As you know, we live in the boonies, which means we drive anywhere from 2-4 hours to visit family and friends — or go on family field trips — at least once a month. In many ways, I think this is a blessing for our children, because they think nothing of spending that much time in the car, which makes them fairly good travelers on bigger trips as well.
We’ve never traveled internationally, but I’ve flown with a baby four times, and last December we took all four girls on a road trip to Florida. Over the summer and into the fall, we have quite a few weekend trips planned, and to me, planning is the key to traveling stress free.
Here are my top tips based on our experience, but be sure to read through the comments on yesterday’s question of the day because there are some experienced travelers sharing their tips as well!
1. Pack Ahead of Time
You wouldn’t think that when and how you pack for your trip will really affect your trip itself that much, but I’ve found that waiting until the last minute just leaves me stressed out and exhausted, and that makes a difference when we’re on the road.
The last time we traveled, I began packing a week before, using one of our kitchen counters to lay out everybody’s clothes, essentials and miscellaneous items so that I could see what I had out and what I still needed to get. Then, we just packed everything in bags and were ready to go!
I know it’s tempting to plan for every possible scenario when packing for a trip, but I’ll admit I tend to pack a little lighter. It’s not ideal to have to purchase extras while you’re traveling, but we’ve found that budgeting for anything we might need to buy is worth not having to take an extra bag full of “just in case” items.
For example, we all know that airports charge an arm and a leg for diapers, and it’s a good idea to take enough to last you through your expected travel time, plus a few extra for inevitable delays. However, I’ve never been one to stuff my bag full of diapers, even after getting stuck in Pittsburgh on Thanksgiving day with a six week old (or in Nashville this year after Blissdom because of the East Coast blizzard)! I figure that if I get stranded in an airport, I’ll bite the bullet and purchase the smallest pack of diapers I can while trying to ignore the exorbitant price, but I’d rather save space in my bag.
Similarly, think about how much stuff you really need to pack. Are there laundry facilities that you could use during your trip so that you only have to take half as many clothes? Are there grocery stores at your destination where you can replenish snacks and drinks?
3. Prepare Activities
Depending on the ages of your children, how you’re traveling and how long your trip will take, it’s always a good idea to have activities ready to keep kids busy and engaged while on the road. Some of our favorites include:
- Discovery bottles
- Mad libs or other activity books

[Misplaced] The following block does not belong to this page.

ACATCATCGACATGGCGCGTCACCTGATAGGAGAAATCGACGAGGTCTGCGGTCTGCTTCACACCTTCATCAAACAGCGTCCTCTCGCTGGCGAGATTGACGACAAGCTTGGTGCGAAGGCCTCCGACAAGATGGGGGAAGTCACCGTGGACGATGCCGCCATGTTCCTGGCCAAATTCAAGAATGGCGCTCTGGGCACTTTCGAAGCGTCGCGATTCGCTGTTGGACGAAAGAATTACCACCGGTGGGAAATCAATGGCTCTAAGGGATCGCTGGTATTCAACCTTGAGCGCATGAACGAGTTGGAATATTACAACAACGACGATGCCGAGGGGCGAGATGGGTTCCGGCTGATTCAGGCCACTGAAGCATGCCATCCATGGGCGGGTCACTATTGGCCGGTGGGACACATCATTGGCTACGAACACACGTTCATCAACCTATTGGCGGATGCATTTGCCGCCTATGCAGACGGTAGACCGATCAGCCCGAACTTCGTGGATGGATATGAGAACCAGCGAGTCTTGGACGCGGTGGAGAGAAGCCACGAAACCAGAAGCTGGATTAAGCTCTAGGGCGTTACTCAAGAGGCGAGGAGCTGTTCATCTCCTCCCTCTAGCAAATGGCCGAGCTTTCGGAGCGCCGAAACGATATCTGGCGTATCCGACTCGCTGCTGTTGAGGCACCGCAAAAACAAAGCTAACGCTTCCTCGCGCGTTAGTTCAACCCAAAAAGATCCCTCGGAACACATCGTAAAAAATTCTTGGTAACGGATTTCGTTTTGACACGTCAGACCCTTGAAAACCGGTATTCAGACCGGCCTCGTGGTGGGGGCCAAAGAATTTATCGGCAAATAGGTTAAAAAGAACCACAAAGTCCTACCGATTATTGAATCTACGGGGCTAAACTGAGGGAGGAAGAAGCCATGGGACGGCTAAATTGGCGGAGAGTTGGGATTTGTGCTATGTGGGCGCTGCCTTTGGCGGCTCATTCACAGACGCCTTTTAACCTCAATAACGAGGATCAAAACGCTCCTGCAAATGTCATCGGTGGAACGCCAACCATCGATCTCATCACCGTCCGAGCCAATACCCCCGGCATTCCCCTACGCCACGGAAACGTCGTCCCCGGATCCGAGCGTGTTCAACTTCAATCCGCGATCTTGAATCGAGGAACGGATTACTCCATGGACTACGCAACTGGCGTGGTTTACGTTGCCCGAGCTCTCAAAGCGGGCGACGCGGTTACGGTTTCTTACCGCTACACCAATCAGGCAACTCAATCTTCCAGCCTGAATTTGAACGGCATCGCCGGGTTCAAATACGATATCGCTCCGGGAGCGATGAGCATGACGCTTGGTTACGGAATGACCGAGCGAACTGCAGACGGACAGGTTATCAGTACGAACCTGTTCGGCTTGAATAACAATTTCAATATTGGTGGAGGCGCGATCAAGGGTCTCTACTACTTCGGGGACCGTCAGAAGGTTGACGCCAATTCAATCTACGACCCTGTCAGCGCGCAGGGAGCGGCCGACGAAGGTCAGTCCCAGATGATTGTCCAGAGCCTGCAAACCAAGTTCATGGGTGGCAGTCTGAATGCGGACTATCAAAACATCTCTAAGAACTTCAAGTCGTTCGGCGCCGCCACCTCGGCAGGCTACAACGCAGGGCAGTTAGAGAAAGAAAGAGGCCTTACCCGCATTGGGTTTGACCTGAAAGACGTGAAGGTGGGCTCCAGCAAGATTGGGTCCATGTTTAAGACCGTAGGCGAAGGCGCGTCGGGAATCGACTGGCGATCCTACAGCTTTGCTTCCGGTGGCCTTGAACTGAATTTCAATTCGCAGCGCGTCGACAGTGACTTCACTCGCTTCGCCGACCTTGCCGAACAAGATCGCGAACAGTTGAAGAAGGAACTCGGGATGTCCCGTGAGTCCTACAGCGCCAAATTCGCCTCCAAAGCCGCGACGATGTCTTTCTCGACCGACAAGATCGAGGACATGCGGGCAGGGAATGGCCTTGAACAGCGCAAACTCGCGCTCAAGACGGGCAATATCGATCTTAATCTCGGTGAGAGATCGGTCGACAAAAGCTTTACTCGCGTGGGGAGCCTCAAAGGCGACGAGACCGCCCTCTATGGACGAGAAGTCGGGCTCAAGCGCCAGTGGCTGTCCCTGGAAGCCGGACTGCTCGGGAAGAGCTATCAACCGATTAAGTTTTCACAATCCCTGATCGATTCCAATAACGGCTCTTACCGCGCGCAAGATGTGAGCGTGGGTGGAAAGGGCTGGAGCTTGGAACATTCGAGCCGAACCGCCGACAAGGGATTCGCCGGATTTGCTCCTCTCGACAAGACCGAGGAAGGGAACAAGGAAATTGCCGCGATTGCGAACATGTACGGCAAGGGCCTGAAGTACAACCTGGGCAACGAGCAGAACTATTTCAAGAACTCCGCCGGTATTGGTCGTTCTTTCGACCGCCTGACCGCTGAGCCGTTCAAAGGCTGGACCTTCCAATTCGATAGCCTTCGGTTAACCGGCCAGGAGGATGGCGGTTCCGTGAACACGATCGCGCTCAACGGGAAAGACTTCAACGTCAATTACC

- Magnets and a cookie sheet
- Road trip games
- Stories on tape
- Children’s music
- Magna doodles
4. Have Snacks
It’s not generally a good idea to eat to relieve boredom, but being stuck in a car when you’re hungry is a miserable feeling, so be sure to have plenty of healthy snacks that you can pass out while on the road.
5. Time Bathroom Breaks
Because we’re on the road so much, we’ve learned to tell the difference between, “I have to go to the bathroom because I’m bored and want to stretch my legs” and “I really, really have to go to the bathroom.” Our girls would stop every 15 minutes to use the restroom if we let them (while they can conveniently play for hours at home without needing to stop), and there’s nothing worse than just getting the baby asleep in her carseat only to have her wake up when we pull into a rest stop. Although that still happens occasionally, we try to time our bathroom breaks so that we’re stopping regularly and we ask them to hold it in between.
We always try to get everybody out of the car to stretch their legs and run around when we stop for the bathroom, which keeps them from getting too antsy on the next stretch of the trip.
6. Choose the Time of Day Carefully
You may not always have a choice when it comes to traveling by plane or driving long distances, but we prefer to either wake the girls up in the early morning hours or leave mid-afternoon depending on how far we’re going. The mid-afternoon departure gives me plenty of time to finish packing and cleaning before we go, while the early morning time means that we don’t end up distracted by other things at home or have the kids making messes that we’ve cleaned up the night before. I know other families who leave at bedtime so that their kids will get tired and sleep while they drive through the night. You know your kids — and yourself — best, so think about what schedule will work best for them.
What’s your favorite way to travel?